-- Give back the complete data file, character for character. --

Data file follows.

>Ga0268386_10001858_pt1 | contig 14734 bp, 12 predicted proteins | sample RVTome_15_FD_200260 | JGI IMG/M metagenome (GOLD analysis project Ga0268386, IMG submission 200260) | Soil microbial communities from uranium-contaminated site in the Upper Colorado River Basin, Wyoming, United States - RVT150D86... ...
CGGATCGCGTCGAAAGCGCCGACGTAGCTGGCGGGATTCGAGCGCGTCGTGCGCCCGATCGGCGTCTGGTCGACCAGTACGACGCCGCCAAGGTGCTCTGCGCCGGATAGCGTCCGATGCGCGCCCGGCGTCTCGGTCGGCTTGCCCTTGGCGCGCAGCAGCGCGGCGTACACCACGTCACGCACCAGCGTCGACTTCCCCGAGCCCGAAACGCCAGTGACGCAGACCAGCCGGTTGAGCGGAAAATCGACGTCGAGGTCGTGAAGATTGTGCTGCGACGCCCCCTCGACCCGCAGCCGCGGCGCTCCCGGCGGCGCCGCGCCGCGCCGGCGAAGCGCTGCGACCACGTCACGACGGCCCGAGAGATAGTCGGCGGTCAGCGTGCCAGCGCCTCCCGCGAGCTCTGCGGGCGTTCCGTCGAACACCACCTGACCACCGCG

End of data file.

>Ga0268386_10001858_pt1 | contig 14734 bp, 12 predicted proteins | sample RVTome_15_FD_200260 | JGI IMG/M metagenome (GOLD analysis project Ga0268386, IMG submission 200260) | Soil microbial communities from uranium-contaminated site in the Upper Colorado River Basin, Wyoming, United States - RVT150D86... ...
CGGATCGCGTCGAAAGCGCCGACGTAGCTGGCGGGATTCGAGCGCGTCGTGCGCCCGATCGGCGTCTGGTCGACCAGTACGACGCCGCCAAGGTGCTCTGCGCCGGATAGCGTCCGATGCGCGCCCGGCGTCTCGGTCGGCTTGCCCTTGGCGCGCAGCAGCGCGGCGTACACCACGTCACGCACCAGCGTCGACTTCCCCGAGCCCGAAACGCCAGTGACGCAGACCAGCCGGTTGAGCGGAAAATCGACGTCGAGGTCGTGAAGATTGTGCTGCGACGCCCCCTCGACCCGCAGCCGCGGCGCTCCCGGCGGCGCCGCGCCGCGCCGGCGAAGCGCTGCGACCACGTCACGACGGCCCGAGAGATAGTCGGCGGTCAGCGTGCCAGCGCCTCCCGCGAGCTCTGCGGGCGTTCCGTCGAACACCACCTGACCACCGCG